Russian president seals Indian defence deals

Russian President Dmitry Medvedev, left, and Indian Prime Minister Manmohan Singh in Delhi on 21 December 2010 Business as usual? Russia has been facing stiffer competition for a slice of India's defence market

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Russian President Dmitry Medvedev has signed nuclear and defence agreements worth billions of dollars during a two-day visit to India.

He has met Indian PM Manmohan Singh in Delhi on a trip that saw handshakes on the joint development of a so-called fifth generation stealth fighter jet.

There was also an agreement to supply more Russian nuclear power reactors.

All five permanent UN Security Council members have now made trade-focused visits to India in recent months.

The BBC's Mark Dummett in Delhi says the visits are a sign of India's growing clout on the world stage. As recession bites elsewhere, India is booming, he points out.

A Cold War ally and for many years the default weapons supplier to India, Russia has faced tough competition from Europe and the US for a slice of Delhi's booming defence market.

Wary of its rising regional rival, China, India is now one of the world's largest buyers of fighter jets, tanks, submarines and other defence equipment.

UN seat support

As Mr Medvedev and Mr Singh met on Tuesday, nearly a dozen agreements were signed in such areas as energy, technology and chemicals.

Analysis

Russian President Dmitry Medvedev's visit to India looks set to seal a variety of deals, notably on defence and nuclear matters.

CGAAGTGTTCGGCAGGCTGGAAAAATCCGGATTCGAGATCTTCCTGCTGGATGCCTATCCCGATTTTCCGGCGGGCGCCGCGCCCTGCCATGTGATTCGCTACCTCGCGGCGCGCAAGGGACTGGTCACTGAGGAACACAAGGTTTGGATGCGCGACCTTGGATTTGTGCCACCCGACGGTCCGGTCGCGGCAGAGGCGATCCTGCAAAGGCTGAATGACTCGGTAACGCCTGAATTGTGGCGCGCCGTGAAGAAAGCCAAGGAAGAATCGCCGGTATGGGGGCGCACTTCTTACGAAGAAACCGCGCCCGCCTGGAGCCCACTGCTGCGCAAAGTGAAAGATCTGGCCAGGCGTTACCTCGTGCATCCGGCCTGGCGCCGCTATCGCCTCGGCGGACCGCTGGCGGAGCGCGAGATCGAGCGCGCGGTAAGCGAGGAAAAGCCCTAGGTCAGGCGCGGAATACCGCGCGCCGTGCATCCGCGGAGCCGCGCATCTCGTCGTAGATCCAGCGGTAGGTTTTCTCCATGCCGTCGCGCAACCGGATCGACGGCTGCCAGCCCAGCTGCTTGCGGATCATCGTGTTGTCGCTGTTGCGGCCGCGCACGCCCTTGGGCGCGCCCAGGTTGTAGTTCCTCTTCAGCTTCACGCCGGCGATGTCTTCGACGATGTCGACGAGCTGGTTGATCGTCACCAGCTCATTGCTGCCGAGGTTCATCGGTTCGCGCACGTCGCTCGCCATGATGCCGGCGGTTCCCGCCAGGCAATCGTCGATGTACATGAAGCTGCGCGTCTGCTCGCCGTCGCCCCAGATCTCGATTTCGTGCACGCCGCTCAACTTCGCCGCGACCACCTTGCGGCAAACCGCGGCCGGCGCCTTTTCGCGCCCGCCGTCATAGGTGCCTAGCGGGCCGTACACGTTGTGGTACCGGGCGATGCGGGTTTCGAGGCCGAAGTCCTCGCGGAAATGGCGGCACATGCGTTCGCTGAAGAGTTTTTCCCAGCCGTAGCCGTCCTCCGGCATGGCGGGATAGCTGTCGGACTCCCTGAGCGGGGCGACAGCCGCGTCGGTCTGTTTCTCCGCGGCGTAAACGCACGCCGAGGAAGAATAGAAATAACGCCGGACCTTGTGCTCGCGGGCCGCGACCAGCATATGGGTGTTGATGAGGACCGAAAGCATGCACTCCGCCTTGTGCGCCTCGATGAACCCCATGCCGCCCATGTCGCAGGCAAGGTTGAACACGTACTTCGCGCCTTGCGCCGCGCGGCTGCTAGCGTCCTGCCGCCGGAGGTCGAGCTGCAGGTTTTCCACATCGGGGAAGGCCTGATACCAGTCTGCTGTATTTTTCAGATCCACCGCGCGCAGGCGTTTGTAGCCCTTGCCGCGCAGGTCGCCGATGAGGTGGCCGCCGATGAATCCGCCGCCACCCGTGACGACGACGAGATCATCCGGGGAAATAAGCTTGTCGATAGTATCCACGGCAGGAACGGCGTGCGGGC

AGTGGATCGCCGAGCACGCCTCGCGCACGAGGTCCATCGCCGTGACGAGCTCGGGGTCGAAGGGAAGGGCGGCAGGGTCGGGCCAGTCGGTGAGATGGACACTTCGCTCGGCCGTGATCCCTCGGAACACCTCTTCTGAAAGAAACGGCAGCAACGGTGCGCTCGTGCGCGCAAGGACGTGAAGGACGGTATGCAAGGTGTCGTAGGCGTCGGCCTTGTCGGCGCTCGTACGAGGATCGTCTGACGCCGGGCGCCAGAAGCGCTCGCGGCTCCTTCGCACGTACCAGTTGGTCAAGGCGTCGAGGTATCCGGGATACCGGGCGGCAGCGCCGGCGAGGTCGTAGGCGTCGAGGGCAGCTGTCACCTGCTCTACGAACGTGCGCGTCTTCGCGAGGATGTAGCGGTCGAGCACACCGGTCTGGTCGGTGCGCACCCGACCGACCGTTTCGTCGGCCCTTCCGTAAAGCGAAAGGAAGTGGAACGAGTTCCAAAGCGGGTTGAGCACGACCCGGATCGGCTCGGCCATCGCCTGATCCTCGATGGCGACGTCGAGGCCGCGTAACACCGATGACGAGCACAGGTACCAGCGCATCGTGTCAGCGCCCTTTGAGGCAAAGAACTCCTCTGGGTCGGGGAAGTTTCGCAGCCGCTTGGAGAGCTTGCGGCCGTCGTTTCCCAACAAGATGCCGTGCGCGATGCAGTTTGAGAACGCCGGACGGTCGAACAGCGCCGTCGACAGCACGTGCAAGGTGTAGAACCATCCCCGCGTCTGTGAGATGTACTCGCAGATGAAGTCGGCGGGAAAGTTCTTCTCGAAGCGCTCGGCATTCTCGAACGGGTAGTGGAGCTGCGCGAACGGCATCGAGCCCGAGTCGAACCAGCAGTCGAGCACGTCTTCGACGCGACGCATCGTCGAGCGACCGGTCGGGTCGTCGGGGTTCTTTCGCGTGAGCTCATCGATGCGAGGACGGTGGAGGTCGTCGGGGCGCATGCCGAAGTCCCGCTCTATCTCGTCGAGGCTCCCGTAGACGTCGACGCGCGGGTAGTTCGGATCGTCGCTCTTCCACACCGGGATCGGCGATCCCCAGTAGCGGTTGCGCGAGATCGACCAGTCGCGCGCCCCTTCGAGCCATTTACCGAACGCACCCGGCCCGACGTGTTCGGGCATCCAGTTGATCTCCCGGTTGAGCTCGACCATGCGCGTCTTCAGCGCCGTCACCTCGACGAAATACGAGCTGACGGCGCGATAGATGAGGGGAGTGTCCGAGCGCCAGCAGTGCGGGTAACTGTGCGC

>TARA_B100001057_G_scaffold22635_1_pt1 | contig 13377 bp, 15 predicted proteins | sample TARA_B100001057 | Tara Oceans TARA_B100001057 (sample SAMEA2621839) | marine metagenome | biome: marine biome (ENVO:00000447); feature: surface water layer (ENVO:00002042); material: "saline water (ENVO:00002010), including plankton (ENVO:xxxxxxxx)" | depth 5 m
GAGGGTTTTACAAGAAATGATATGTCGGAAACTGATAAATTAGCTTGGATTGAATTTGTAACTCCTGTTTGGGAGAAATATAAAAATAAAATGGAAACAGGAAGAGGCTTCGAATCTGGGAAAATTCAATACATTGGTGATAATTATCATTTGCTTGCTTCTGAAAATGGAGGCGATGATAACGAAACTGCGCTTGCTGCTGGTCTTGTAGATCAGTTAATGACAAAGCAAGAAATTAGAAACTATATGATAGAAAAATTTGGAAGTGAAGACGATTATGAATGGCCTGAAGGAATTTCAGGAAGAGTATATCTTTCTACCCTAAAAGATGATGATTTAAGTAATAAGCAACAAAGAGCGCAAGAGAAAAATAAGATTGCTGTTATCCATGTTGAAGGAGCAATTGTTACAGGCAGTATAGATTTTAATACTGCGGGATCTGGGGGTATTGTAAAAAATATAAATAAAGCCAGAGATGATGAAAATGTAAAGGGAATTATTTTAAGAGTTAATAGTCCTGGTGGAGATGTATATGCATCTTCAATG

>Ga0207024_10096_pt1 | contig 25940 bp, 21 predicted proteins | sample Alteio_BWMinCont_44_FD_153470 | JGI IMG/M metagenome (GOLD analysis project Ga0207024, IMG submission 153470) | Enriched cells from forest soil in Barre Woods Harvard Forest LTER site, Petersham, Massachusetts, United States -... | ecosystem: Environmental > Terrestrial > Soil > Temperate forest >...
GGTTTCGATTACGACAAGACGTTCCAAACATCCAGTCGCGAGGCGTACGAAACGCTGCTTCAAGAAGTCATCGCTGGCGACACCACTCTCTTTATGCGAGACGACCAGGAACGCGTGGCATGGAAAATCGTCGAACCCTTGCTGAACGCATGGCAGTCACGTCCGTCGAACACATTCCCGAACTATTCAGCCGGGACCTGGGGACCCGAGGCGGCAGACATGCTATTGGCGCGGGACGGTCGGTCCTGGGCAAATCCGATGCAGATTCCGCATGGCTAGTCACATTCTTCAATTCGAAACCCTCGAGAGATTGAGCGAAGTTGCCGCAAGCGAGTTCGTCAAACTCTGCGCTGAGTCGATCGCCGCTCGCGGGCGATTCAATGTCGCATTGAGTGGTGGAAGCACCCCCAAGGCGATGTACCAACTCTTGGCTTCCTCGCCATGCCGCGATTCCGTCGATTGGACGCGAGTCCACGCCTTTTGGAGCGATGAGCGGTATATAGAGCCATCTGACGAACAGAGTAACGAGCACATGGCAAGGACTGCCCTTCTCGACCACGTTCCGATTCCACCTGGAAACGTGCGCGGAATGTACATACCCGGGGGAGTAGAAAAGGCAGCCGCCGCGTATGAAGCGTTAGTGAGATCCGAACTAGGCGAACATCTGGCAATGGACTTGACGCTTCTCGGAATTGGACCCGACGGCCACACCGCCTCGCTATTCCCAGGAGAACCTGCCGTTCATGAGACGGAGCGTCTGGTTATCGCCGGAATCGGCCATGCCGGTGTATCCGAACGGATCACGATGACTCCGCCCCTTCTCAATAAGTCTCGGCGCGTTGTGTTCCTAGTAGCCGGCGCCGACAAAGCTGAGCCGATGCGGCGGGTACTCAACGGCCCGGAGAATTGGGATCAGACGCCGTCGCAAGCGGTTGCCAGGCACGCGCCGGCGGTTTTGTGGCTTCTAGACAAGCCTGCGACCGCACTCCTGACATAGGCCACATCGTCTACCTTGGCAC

India has long been a major market for Russian weaponry, and this represents very much the traditional face of Russia-Indian ties. But even here there are important changes.

A possible final deal on the joint production by Russia and India of a so-called fifth generation warplane shows defence ties remain close.

But it also highlights that India now expects not just to buy weaponry off the shelf, but also to share in the technology that it contains.

An agreement on the supply of more Russian nuclear reactors is also expected; the civil nuclear industry is a sector where the US and Russia are both competing for their share of India's business.

In an increasingly multi-polar world, both Russia and India see themselves as voices that should be heard. But the growing Indian tilt towards Washington must cause some unease in Moscow.

The setpiece was a long-awaited deal for the joint production of a fifth-generation fighter. India reportedly plans to take as many as 300 of the aircraft.

On the nuclear front, Mr Medvedev agreed to provide another two civilian nuclear energy reactors in the southern Indian state of Tamil Nadu, where Russia is already setting up two reactors.

Energy-hungry India is one of the world's biggest nuclear power markets, with plans to expand its capacity nearly 15-fold to 63,000 megawatts by 2032.

The Russian president, who was joined by about 100 business leaders, is also meeting ruling Congress party president Sonia Gandhi in Delhi.

On Wednesday, he will tour the Taj Mahal in Agra and India's financial capital, Mumbai (Bombay).

In a joint statement, Russia voiced its support for India "as a deserving and strong candidate" for a permanent seat in an expanded UN Security Council.

US President Barack Obama voiced similar backing for India's hopes of a place at the UN's top table during his visit in November.

Hailing what he described as a "special and privileged" strategic partnership, Mr Singh said Russia was a "time-tested friend... that has stood by us in our times of need in the past".

"It is a partnership that has, and will continue, to develop independently of our relations with other countries."

On Monday, Delhi and Moscow agreed to double bilateral trade from the current $10bn over the next five years.

British Prime Minister David Cameron visited India in July, and President Obama, French President Nicolas Sarkozy and Chinese Premier Wen Jiabao have passed through over the past six weeks.

Each was also accompanied by a large business delegation, and each has gone home boasting of billions of dollars of extra trade with one of the world's fastest growing economies.

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